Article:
We used rats rather than other non-human animals because rat vocalizations are rich and complex in terms of modulation structure and syntax, and yet are quite simple to parametrize. Rats are also very simple to house and study when compared to other animals with comparable vocalization repertoire, such as primates.

    As to the practical benefits, the ability to identify auditory features that are represented in higher brain areas allows us to better understand the computations performed by neural circuits of the auditory system. This in turn allows us to interact more effectively with the auditory system, whether by developing more efficient audio codecs, by creating more effective hearing aids and cochlear implants, or by inventing new treatments for tinnitus.

  • May 21, 2013 | 08:32 p.m.

    In your plot comparing observed response with Amp-FN LN prediction, is this prediction of the same data to which the model had been fit, or is it out-of-sample prediction? How does the predictive ability of your model compare to that of other statistical models for this type of data?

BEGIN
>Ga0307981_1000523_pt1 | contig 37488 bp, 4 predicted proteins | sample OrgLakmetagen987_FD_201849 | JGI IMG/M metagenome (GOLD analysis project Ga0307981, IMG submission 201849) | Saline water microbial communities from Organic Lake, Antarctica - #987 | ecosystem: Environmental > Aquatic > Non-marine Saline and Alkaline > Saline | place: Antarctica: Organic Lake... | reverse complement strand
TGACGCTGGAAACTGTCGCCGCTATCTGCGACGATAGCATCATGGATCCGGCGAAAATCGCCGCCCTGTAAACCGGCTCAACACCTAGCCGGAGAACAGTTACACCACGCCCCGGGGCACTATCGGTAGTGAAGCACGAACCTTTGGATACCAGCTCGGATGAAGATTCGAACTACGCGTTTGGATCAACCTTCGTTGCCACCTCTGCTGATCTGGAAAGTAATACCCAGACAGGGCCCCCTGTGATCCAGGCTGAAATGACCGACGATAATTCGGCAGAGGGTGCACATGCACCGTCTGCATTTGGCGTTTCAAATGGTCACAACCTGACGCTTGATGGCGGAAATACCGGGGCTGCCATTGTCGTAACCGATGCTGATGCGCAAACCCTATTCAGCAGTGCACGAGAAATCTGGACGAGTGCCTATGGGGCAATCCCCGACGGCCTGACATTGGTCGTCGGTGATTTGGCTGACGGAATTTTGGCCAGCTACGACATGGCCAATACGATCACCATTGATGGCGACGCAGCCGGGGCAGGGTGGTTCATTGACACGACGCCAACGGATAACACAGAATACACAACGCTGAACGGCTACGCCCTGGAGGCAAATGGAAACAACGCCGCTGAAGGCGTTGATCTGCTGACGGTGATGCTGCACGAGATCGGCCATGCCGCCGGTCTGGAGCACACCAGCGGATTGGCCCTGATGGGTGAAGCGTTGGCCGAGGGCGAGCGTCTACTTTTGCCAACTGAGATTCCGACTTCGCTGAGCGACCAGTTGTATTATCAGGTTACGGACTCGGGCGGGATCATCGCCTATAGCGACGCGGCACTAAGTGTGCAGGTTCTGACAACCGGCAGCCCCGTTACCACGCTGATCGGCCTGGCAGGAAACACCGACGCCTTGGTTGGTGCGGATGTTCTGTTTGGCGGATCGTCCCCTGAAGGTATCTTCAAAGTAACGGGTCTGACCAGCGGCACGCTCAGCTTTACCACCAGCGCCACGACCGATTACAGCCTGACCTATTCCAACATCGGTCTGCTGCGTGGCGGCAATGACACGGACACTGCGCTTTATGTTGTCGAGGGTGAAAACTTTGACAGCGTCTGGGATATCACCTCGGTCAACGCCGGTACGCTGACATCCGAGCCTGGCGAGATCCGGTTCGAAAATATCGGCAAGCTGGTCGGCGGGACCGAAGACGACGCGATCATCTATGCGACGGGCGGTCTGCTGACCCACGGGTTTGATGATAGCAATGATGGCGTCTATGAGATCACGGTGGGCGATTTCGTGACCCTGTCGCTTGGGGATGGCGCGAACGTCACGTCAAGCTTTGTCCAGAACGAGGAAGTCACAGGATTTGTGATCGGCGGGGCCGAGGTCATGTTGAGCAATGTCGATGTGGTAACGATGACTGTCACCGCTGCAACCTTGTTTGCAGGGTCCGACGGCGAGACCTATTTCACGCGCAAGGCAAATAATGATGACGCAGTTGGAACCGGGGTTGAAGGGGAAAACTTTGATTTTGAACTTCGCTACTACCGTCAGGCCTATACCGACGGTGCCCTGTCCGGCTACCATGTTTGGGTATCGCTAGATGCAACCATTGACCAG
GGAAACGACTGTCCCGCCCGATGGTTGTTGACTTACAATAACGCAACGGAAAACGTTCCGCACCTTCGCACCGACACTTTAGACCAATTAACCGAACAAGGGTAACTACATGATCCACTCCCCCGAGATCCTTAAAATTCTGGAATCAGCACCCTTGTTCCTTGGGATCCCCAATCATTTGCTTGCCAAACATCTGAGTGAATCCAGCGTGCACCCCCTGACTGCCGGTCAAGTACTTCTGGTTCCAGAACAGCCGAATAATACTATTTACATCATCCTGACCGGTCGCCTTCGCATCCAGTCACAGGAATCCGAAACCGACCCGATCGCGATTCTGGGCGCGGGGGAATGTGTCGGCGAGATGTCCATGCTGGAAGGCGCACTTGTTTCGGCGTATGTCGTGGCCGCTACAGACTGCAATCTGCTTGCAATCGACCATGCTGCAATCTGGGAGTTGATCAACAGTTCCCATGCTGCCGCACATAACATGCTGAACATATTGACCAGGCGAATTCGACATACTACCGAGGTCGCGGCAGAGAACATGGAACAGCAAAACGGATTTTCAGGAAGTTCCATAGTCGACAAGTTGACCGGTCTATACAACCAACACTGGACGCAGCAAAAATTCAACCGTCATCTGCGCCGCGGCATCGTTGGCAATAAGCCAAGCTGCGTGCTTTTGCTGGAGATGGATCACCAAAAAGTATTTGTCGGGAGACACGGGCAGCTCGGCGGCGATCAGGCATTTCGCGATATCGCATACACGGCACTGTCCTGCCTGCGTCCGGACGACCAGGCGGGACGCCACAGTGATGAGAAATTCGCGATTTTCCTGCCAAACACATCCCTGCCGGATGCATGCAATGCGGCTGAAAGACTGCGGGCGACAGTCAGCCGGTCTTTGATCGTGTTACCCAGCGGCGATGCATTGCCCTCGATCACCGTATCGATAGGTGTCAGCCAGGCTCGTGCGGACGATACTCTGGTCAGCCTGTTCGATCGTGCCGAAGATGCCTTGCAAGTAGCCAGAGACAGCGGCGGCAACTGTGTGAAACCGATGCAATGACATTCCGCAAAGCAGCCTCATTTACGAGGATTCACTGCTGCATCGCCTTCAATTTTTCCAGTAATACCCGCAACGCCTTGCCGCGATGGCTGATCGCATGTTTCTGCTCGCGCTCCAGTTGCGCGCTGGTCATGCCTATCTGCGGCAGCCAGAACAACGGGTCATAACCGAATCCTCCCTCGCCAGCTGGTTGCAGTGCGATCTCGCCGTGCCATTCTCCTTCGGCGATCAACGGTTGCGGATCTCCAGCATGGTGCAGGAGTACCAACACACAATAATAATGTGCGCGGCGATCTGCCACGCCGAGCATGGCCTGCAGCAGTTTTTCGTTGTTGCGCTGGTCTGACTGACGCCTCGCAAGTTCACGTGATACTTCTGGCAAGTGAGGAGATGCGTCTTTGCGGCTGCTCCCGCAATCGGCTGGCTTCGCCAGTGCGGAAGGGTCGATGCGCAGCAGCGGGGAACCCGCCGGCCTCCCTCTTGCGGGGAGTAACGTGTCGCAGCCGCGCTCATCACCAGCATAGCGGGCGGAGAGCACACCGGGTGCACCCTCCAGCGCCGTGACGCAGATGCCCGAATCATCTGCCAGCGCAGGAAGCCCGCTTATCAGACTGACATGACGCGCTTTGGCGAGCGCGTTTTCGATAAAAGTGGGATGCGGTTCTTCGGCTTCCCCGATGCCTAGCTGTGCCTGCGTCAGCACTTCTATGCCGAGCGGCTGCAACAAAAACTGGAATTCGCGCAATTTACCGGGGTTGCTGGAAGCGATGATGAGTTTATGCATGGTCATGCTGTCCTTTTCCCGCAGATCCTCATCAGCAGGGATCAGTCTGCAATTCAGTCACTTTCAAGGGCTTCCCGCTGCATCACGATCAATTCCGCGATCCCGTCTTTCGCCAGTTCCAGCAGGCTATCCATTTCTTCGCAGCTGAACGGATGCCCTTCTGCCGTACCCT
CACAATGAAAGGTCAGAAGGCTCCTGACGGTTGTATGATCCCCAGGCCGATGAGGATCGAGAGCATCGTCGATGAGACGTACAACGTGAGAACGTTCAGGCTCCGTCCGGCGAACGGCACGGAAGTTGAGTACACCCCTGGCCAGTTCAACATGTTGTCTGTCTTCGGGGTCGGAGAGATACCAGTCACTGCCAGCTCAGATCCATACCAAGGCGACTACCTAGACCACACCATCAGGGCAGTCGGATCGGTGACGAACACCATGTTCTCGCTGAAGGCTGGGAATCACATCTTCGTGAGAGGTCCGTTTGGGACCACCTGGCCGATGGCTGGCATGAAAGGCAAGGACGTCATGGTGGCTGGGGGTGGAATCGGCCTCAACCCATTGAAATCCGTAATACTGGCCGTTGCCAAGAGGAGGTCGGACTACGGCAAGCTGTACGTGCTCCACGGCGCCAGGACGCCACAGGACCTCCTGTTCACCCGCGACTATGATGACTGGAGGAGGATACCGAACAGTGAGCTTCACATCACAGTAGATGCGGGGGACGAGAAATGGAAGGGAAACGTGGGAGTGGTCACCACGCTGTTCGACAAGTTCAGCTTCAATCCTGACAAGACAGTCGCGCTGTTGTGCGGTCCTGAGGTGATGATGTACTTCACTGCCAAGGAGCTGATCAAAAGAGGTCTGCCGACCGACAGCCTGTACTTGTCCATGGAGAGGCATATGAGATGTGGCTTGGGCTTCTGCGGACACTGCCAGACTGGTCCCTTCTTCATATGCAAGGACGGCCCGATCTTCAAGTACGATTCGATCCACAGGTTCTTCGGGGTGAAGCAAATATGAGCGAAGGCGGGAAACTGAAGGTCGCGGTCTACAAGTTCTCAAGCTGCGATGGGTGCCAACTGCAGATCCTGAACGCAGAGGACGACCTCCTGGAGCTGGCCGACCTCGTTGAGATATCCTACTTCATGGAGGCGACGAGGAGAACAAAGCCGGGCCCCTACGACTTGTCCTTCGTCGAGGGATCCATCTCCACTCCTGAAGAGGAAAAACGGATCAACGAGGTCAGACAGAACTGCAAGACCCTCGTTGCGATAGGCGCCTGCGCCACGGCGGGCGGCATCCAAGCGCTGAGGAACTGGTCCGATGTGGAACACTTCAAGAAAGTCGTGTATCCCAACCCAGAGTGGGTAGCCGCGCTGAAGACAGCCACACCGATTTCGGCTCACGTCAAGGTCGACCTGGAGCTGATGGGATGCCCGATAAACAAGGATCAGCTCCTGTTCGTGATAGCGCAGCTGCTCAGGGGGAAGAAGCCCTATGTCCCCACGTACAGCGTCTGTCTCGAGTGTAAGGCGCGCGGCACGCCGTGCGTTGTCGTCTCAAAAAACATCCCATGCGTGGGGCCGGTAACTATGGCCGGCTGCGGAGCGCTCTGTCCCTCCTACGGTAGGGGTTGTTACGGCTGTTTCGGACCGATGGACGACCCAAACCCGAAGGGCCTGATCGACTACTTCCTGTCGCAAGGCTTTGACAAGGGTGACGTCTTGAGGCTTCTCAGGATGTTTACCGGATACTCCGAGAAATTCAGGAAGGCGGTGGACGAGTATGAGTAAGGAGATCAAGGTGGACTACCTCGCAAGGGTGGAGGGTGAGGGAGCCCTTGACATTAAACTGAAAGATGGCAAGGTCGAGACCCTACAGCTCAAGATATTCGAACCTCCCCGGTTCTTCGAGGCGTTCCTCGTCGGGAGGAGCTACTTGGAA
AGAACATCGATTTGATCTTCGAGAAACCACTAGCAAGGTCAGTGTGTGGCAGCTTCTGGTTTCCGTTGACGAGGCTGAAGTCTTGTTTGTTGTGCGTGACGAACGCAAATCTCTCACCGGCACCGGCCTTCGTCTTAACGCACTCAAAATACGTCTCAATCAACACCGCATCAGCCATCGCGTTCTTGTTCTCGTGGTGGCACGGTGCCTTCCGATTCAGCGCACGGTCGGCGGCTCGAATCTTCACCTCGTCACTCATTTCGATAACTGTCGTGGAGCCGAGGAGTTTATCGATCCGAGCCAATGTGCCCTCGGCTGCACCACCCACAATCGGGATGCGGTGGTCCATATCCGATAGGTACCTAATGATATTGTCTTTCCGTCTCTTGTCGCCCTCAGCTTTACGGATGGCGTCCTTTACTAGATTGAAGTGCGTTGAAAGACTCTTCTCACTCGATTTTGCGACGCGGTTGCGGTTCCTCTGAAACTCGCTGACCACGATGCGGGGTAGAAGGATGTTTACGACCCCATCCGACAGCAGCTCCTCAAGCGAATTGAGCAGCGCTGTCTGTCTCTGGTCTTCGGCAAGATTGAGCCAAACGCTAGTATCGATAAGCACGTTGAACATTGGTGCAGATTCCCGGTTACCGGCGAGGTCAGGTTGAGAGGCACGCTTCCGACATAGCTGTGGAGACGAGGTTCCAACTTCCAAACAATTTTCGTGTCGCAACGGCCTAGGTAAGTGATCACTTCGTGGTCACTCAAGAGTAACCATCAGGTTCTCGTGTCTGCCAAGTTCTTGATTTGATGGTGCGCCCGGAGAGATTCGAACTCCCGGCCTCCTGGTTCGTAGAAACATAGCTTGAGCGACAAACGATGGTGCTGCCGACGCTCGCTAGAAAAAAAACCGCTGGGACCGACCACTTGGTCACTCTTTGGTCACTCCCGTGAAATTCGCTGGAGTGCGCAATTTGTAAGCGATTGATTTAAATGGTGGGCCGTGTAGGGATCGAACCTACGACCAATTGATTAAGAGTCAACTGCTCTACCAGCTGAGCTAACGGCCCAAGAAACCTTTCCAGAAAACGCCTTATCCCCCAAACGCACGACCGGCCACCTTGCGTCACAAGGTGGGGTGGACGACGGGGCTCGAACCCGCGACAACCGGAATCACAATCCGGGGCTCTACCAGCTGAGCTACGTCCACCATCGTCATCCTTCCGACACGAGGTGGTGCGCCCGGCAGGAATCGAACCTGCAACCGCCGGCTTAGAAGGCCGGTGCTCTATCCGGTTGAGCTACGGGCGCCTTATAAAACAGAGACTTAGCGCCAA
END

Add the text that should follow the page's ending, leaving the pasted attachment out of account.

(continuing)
• Icon for: Isaac Carruthers

    Isaac Carruthers

    May 23, 2013 | 01:07 a.m.

    The plot shows predictions for portions of the the stimulus not included in the model fitting.

    We compared our model to a popular model based on the audio spectrum of the stimulus (a model which, being based on two-dimensional input rather than one-dimensional, had far more fitting parameters than our own), and found that our model performed significantly better for most neurons tested.

  • Further posting is closed as the competition has ended.

Presentation Discussion

  • Icon for: Joni Falk

    Joni Falk

    May 23, 2013 | 04:11 p.m.